Four teenage members of a drug gang who met at a St Albans school were sentenced to 42 years on Friday, October 29 for a campaign of terror that included cutting off the nose and two fingers of a rival.
Isaac Wallace Greaves and Kai Henry Smith, both 18, Kobi Nelson, 19, and 17-year-old Harley Kavanagh armed themselves with swords and machetes to attack and rob the victims of their drugs.
Prosecutor Michael Shaw told St Albans Crown Court that one man was lured out of an address in Cotlandswick, London Colney, on January 13 last year when bricks were thrown at his car.
He was chased and, when he slipped and fell on wet ground, was struck with a Samurai sword and a baseball bat.
He lost two fingers and suffered the total amputation of the tip of his nose. He had a bleed to the brain, lost teeth and had multiple stab wounds.
On December 9, 2019, a man parked up in a BMW in York Road suffered stab wounds to his hands and arms when he was attacked with machetes and swords.
He needed surgery to have tendons reattached.
Twelve days later, on December 21, another man was ambushed in a car. His tyres were stabbed and he fled from a man who was pursuing him with a knife.
Another victim was chased into Sainsbury’s in London Colney on September 23 last year.
When he came out of the shop, they tried to stab and rob him. Staff who tried to intervene were threatened.
Nelson of De Parys Avenue, Bedford; Kavanagh of Willougby Court, London Colney; Wallace Greaves of Cotton Mill Crescent, St Albans and Henry-Smith of Maynard Drive, St Albans appeared for sentence, having been convicted by a jury conspiracy to commit robbery and conspiracy to commit GBH.
The defendants, who were aged between 15 and 18 at the time of their crimes, met at school in St Albans.
Smith had also pleaded guilty to causing grievous bodily harm to a man he stabbed in the back with a large knife in Trumpington Drive, St Albans.
Nelson also admitted possessing cannabis in Harpenden.
Judge Richard Foster said he found Wallace Greaves, Henry-Smith and Kavanagh , who had been involved in the Cotlandswick attack, as dangerous offenders.
It means they were have to serve two-thirds of their sentence before they can be considered for parole. Nelson could be considered for parole after half of his sentence.
Wallace Greaves, Henry-Smith and Kavanagh were each sentenced to 12 years’ detention with an extended sentence of five years, which means they can be returned to custody at any time in the next 17 years. Nelson was sentenced to six years’ detention.
The judge told Kavanagh and Wallace Greaves, who attacked the man who had his nose chopped off: “You behaved like a savage when you carried out that merciless attack on the victim at Cotlandswick.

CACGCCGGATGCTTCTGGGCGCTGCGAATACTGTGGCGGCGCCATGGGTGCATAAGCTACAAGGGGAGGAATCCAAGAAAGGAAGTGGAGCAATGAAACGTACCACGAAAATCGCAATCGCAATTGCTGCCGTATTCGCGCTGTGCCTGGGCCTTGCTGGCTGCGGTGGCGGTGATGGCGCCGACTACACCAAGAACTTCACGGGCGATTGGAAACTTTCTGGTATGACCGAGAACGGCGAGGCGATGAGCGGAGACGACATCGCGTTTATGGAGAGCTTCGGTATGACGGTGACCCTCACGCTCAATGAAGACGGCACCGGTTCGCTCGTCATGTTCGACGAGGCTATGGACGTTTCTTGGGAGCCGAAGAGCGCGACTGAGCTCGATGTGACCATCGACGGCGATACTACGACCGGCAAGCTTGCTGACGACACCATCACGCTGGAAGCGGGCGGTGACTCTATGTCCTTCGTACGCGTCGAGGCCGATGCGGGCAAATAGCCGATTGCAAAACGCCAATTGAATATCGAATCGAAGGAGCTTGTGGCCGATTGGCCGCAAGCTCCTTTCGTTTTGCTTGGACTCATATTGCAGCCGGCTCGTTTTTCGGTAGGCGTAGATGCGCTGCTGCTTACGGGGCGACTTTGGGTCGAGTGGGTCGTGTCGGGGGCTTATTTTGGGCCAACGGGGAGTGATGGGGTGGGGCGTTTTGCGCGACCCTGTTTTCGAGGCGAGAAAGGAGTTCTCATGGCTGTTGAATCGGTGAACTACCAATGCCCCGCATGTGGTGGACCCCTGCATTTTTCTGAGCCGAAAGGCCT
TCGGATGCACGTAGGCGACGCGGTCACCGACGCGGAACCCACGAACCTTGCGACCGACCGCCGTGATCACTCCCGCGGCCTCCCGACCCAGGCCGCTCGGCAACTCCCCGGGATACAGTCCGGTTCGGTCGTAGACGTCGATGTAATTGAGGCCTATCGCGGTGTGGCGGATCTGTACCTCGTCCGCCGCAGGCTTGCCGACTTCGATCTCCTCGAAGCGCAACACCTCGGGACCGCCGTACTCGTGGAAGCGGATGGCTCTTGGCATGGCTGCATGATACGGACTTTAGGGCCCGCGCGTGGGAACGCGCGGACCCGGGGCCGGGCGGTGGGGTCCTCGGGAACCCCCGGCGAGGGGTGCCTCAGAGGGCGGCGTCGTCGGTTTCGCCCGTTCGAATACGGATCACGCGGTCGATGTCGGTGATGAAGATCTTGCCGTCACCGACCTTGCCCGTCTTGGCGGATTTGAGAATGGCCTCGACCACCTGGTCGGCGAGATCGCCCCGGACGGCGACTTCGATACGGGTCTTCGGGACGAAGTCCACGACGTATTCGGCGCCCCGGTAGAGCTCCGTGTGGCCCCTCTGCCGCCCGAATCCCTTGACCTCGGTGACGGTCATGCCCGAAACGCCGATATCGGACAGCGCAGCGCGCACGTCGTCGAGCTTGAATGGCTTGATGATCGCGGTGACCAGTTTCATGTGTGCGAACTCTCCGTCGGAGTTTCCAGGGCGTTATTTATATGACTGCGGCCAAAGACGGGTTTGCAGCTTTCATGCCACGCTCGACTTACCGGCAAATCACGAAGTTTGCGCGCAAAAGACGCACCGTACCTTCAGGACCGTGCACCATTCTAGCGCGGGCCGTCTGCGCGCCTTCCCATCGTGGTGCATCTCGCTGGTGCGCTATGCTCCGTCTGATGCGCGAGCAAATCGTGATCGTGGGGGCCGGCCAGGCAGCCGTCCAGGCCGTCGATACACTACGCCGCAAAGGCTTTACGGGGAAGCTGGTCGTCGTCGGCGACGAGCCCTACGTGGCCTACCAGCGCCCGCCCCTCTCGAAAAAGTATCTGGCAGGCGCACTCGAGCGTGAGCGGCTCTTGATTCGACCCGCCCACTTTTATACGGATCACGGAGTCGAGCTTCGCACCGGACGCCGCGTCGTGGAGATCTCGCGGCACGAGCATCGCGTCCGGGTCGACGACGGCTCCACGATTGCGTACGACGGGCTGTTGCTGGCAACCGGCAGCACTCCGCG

“It is hard to understand how one human being can behave in such a way to another.”
He told all four: “For all of you there is the significant aggravating features of the motivation of targeting known drug dealers – either to steal their money or drugs in the knowledge that such victims are unlikely to co-operate with the police.”
The judge commended the police for their investigation.
After the case, DC Jody Perrin said: “This violence affected the whole of St Albans and London Colney.
“It was complicated as we had unsupportive victims and witnesses, who were petrified to give us any information.”
St Albans Detective Inspector Ady Lysak said: “These offences were predetermined, organised and executed with the goal of trying to exert their authority over drug operations being run in St Albans. This gang were inflicting serious injuries at knife point and stealing from their victims.
“These teenagers were dangerous, not just to others, but also to themselves. They arranged drug meets in residential streets armed with machetes and swords, which was seen by families, including children.”
The investigation was overseen by Detective Sergeant Tom Evans, who said: “There was a genuine and significant escalation in violence which was so dramatic that there was a real and significant risk that someone may have been killed.
“We are thrilled that these individuals are now behind bars and that residents in St Albans and London Colney can go about their daily business without the fear of violence hanging over them.
“It was one of the biggest police responses to a series of incidents in St Albans.”